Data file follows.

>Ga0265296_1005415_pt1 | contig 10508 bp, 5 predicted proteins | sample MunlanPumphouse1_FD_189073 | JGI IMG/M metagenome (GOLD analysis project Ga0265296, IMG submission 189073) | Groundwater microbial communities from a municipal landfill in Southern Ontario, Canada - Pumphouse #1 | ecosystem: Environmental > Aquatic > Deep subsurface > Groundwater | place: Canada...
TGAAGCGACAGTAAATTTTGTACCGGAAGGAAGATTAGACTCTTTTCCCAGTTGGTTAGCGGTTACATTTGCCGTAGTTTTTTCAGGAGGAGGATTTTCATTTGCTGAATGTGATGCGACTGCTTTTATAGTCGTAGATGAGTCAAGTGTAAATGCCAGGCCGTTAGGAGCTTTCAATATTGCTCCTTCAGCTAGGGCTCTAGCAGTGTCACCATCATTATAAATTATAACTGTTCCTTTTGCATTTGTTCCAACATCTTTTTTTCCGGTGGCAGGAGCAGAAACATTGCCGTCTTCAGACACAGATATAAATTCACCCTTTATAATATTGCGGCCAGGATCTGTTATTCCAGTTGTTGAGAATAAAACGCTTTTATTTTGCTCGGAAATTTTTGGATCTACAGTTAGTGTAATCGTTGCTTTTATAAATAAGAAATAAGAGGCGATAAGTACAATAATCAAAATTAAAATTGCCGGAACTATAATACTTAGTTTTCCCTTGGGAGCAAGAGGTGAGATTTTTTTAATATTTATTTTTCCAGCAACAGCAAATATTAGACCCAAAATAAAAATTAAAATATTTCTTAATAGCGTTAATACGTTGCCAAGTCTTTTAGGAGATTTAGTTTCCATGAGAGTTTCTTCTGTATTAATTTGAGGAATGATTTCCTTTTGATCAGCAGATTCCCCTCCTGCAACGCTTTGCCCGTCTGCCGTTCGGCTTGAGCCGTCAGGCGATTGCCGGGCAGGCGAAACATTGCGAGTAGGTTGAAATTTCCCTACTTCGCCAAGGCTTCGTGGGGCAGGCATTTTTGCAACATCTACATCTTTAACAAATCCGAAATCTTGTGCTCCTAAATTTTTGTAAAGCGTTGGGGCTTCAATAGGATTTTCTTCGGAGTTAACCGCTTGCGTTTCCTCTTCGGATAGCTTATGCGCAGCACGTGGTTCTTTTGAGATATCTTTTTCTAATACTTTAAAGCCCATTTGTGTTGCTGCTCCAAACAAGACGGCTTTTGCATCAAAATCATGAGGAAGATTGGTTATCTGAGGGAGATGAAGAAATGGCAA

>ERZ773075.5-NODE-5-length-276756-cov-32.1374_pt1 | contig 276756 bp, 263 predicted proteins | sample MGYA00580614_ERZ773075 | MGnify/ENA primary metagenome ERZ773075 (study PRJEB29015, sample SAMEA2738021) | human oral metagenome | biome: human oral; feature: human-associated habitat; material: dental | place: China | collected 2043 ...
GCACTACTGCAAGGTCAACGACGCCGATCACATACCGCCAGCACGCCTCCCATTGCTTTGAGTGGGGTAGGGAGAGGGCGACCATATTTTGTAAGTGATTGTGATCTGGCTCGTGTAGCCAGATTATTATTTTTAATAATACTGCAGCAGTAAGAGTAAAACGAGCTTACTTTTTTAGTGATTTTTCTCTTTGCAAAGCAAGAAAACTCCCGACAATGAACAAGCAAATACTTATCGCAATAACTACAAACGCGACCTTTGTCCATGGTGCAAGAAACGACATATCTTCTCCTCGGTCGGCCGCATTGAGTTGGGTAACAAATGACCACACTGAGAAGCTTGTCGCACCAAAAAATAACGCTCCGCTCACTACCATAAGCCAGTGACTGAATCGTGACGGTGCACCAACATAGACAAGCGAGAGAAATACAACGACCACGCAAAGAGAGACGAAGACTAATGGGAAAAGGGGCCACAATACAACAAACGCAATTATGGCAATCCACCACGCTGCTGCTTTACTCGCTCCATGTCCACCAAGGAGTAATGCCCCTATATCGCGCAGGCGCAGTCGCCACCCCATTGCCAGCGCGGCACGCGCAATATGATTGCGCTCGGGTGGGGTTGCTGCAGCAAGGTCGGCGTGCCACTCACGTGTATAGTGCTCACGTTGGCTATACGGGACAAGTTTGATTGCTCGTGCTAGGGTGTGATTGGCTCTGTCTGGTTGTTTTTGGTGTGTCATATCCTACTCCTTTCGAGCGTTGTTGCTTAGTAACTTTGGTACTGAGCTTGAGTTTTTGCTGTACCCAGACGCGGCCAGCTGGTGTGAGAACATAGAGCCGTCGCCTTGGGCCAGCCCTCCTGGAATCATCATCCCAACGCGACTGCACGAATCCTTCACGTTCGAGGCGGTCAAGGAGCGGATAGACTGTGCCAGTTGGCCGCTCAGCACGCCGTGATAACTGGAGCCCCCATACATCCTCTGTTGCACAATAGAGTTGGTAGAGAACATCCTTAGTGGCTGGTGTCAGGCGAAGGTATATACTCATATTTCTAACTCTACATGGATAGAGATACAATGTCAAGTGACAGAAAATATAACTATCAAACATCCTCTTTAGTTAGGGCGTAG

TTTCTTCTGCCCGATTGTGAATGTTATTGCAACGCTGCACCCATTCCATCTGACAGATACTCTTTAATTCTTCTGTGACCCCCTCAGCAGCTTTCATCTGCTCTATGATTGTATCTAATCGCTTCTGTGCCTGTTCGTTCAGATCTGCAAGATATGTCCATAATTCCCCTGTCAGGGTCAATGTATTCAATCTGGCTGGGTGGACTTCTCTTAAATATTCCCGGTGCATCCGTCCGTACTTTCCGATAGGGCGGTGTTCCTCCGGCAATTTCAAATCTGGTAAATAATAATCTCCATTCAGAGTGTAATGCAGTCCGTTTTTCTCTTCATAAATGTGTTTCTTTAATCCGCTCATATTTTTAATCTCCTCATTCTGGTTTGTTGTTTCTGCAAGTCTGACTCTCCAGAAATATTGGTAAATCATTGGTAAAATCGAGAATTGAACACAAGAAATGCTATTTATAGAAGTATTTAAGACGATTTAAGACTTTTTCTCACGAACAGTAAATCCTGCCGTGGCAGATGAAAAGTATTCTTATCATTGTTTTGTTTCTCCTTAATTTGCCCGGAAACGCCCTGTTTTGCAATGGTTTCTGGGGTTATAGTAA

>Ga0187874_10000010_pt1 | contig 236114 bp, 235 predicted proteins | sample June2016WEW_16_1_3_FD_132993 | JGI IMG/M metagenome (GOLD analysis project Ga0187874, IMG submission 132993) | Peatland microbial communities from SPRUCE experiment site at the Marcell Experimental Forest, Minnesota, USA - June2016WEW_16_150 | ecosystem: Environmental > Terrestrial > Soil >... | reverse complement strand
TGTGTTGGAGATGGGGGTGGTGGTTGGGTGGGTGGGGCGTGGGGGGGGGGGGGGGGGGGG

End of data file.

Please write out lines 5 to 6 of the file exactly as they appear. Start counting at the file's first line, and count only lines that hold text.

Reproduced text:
TTTCTTCTGCCCGATTGTGAATGTTATTGCAACGCTGCACCCATTCCATCTGACAGATACTCTTTAATTCTTCTGTGACCCCCTCAGCAGCTTTCATCTGCTCTATGATTGTATCTAATCGCTTCTGTGCCTGTTCGTTCAGATCTGCAAGATATGTCCATAATTCCCCTGTCAGGGTCAATGTATTCAATCTGGCTGGGTGGACTTCTCTTAAATATTCCCGGTGCATCCGTCCGTACTTTCCGATAGGGCGGTGTTCCTCCGGCAATTTCAAATCTGGTAAATAATAATCTCCATTCAGAGTGTAATGCAGTCCGTTTTTCTCTTCATAAATGTGTTTCTTTAATCCGCTCATATTTTTAATCTCCTCATTCTGGTTTGTTGTTTCTGCAAGTCTGACTCTCCAGAAATATTGGTAAATCATTGGTAAAATCGAGAATTGAACACAAGAAATGCTATTTATAGAAGTATTTAAGACGATTTAAGACTTTTTCTCACGAACAGTAAATCCTGCCGTGGCAGATGAAAAGTATTCTTATCATTGTTTTGTTTCTCCTTAATTTGCCCGGAAACGCCCTGTTTTGCAATGGTTTCTGGGGTTATAGTAA

>Ga0187874_10000010_pt1 | contig 236114 bp, 235 predicted proteins | sample June2016WEW_16_1_3_FD_132993 | JGI IMG/M metagenome (GOLD analysis project Ga0187874, IMG submission 132993) | Peatland microbial communities from SPRUCE experiment site at the Marcell Experimental Forest, Minnesota, USA - June2016WEW_16_150 | ecosystem: Environmental > Terrestrial > Soil >... | reverse complement strand